Fossil Friday: Insects Part 2

Some people know enough about prehistoric life to know that flowers and grass did not appear until the Cretaceous period, near the end of the dinosaur’s reign here on Earth. So surely butterflies, bees, and all those kinds of insects didn’t show up at least until about the same time as flowers right? Wrong!

When tracing back through the many insect groups (boy did I open up a can of worms there!) I was surprised to discover that there were members of the butterfly and wasp groups already around during the Jurassic period, long before any flowers grew.

Technically the groups are called Lepidoptera (butterflies and moths) and Hymenoptera (wasps, bees, and ants), and the critters flying around weren’t exactly like the butterflies we see fluttering from flower to flower or the wasps buzzing around an angry nest in the tree, but…they’re still relatives, and what on earth are they doing when there are no flowers around?

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Fossil Friday: Insects Part 1

Insects and their fellow creepy crawlies have been around for a long, long, looong time. Long before dinosaurs ever showed up on stage. A common misconception is that creepy crawlies in prehistoric times were limited to just dragonflies, millipedes, and perhaps spiders, and they were all giant. I’m thinking about a certain eagle-size dragonfly and six-foot long millipede in particular. But there was only one period of history that insects and their other arthropod relatives (like spiders) were truly giant- the Carboniferous period. The Permian Period- the Age of Amphibians- is the span of time between the Carboniferous and Triassic period. The Triassic Period, of course, is when the first dinosaurs came on the scene.

The reason for the giant size of creepy-crawlies during the Carboniferous, and no other period, where the high levels of oxygen from the boom in forest and tree growth around the world. By the time the Jurassic Period rolls around, oxygen levels are a bit more like they are today, and bugs are about as big as they get today. The “bugs” in this series are only a tiny fraction of the diversity there was during the Jurassic. They are delicate creatures and do not fossilize easily, so who knows how many there really were? Most of these still have surviving species today that look very similar to how they looked so many years ago, and they provide a tiny glimpse to the many strange and wonderful insects that flew in the air and crawled in the leaf litter during the Jurassic.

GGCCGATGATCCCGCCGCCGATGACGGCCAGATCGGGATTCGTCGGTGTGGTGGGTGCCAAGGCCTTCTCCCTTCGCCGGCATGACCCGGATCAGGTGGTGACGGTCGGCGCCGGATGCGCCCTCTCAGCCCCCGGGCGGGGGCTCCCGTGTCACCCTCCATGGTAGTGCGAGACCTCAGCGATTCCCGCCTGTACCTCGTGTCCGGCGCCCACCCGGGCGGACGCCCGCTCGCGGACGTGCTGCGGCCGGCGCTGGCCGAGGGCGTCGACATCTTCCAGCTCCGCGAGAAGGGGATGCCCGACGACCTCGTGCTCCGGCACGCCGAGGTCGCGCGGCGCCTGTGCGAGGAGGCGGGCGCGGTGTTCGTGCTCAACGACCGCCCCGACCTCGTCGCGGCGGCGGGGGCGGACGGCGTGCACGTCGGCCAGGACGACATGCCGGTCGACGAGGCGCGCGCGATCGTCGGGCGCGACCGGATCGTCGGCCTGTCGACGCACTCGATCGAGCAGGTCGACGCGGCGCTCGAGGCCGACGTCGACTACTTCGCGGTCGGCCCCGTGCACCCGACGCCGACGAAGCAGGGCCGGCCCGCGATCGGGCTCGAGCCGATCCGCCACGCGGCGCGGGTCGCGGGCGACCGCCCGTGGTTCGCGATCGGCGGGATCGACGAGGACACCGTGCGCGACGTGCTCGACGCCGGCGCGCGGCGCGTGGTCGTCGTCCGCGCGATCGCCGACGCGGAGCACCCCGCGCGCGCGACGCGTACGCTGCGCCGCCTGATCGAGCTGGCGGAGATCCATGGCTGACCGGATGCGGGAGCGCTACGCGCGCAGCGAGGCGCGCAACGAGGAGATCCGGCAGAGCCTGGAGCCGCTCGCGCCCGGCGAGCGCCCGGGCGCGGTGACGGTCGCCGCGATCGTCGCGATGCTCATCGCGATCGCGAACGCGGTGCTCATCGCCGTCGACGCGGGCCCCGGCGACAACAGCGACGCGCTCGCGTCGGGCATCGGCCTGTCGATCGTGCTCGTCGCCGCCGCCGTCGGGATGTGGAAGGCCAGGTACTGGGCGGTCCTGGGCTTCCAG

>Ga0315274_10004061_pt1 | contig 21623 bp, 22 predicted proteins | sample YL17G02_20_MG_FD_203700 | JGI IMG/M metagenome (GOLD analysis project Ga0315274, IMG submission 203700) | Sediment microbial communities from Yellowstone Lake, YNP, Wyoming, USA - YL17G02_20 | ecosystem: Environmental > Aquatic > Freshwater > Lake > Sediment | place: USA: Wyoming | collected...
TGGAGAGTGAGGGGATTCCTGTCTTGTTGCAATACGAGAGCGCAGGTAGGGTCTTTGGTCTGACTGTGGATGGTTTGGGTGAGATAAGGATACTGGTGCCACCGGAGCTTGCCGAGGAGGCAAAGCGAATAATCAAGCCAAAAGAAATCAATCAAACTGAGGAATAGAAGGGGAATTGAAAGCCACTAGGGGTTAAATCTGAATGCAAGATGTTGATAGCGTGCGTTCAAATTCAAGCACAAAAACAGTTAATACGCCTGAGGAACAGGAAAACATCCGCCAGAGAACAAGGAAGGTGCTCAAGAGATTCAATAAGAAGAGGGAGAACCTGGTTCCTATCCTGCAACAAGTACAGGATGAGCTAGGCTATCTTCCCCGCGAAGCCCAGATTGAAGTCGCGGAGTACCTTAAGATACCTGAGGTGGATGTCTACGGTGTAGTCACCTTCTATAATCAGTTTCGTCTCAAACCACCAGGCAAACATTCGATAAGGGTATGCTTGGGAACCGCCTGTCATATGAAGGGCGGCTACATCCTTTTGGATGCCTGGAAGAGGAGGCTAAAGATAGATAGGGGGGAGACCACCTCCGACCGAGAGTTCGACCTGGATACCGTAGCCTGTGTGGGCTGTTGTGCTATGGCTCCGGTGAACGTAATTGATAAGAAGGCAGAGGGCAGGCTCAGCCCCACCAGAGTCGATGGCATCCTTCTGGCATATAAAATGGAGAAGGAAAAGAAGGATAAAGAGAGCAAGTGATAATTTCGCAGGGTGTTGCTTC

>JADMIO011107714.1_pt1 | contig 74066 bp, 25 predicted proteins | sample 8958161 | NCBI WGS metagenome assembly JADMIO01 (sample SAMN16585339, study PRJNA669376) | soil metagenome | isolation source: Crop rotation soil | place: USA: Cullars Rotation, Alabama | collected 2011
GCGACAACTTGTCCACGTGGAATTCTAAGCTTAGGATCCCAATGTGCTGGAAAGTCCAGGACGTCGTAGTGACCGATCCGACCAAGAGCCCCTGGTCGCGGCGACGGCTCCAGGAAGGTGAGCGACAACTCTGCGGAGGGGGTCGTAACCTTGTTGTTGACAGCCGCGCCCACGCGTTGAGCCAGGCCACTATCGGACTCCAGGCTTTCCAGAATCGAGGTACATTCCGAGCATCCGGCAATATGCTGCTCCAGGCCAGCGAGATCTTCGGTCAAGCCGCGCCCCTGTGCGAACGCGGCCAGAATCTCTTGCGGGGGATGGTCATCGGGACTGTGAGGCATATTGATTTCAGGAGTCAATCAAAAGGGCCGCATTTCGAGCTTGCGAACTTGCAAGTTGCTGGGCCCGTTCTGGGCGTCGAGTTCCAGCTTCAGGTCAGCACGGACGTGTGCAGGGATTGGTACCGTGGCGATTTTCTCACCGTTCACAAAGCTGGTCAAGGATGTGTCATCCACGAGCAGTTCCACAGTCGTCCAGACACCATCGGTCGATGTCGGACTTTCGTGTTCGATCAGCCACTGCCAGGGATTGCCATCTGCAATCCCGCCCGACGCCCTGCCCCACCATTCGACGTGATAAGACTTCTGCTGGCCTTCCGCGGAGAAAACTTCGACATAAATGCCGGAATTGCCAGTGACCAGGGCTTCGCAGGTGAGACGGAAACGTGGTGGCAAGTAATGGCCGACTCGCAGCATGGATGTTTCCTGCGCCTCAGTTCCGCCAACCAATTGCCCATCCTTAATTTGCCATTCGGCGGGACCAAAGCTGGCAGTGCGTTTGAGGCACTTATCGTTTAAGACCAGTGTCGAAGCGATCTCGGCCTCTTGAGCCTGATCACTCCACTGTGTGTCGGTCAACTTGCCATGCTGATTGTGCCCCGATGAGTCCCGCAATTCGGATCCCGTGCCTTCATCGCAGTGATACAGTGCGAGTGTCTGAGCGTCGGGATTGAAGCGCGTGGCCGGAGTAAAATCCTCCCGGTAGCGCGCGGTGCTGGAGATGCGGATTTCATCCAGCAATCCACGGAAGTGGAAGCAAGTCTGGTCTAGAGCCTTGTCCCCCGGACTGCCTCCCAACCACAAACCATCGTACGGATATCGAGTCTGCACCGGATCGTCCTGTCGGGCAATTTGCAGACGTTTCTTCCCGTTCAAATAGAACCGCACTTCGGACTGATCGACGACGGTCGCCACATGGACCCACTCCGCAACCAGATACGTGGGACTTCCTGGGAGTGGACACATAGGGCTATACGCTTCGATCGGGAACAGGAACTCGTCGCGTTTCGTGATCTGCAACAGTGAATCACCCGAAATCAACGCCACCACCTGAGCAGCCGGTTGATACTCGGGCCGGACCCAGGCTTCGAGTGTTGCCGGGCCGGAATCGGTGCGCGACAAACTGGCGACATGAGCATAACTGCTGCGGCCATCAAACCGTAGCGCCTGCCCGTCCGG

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Fossil Friday: Kayentavenator

Species: Kayentavenator Elysiae (Kah-yen-tah-veh-nay-ter Eh-lee-see-eye)

What it means: Kayenta hunter

Other species: none

Where I live: Arizona in the U.S.A.- The Kayenta formation

When to find me: The Early Jurassic period, about 196 million years ago.

My favorite food: Meat! I’m a carnivore.

My neighborhood: The Kayenta formation used to be a tropical floodplain, a bit like African savannah today- but no grass or flowers. Ferns cover the open plains, dotted with islands of spiky cycad groves. Rivers crisscross the land with lush tree ferns, ginkgo trees, and conifers. Every year during the wet season the plains turn into a flooded marsh, but the hottest months bring no rain, and the rivers shrink until the plains are almost as dry as the great desert that lies to the north.

A few of my neighbors: Sarahsaurus (an early sauropod) is a tough neighbor. We don’t talk much. But if I’m lucky, little Scutellosaurus (small armored dinosaur) might join me for lunch. Dilophosaurus is the biggest carnivore around, but Coelophysis (smaller meat-eater) is happy to take a few leftovers or join me on a quick chase after frogs, turtles, or a crocodile cousin or two. They like to stay close to the rivers. A long-tailed pterosaur patrols the skies for insects like beetles, dragonflies, an ancient cousin of the moth, and something called a snakefly.

Fun Facts: 

  • Paleontologists don’t really know how big I could grow, because the only fossils found are of a juvenile, with a lot of growing left to do!
  • There’s been a bit of discussion back and forth about what family I should be in. I was first described as a Tetanuran, which is a group that includes dinosaurs like Tyrannosaurus rex, Allosaurus, Ornithomimus, and even birds, just to name a few. Others suggested I was related to the local Coelophysis k. or possibly a young Dilophosaurus, but the Dilophosaurus idea was quickly ruled out since other fossils of young Dilophosaurus have been found, and mine don’t look exactly like them. All in all there are not very many bones to go on, and it can be difficult to figure out where the puzzle pieces go when they are broken and squashed with time!
  • A lot of dinosaurs are named after the place they’re found, like me! Kayenta + venator (latin for hunter). Hunter of the Kayenta Formation.

Fossil Finds:

Only one partial, juvenile skeleton with part of the pelvis, some vertebrae, and pieces of hind legs.

Resources: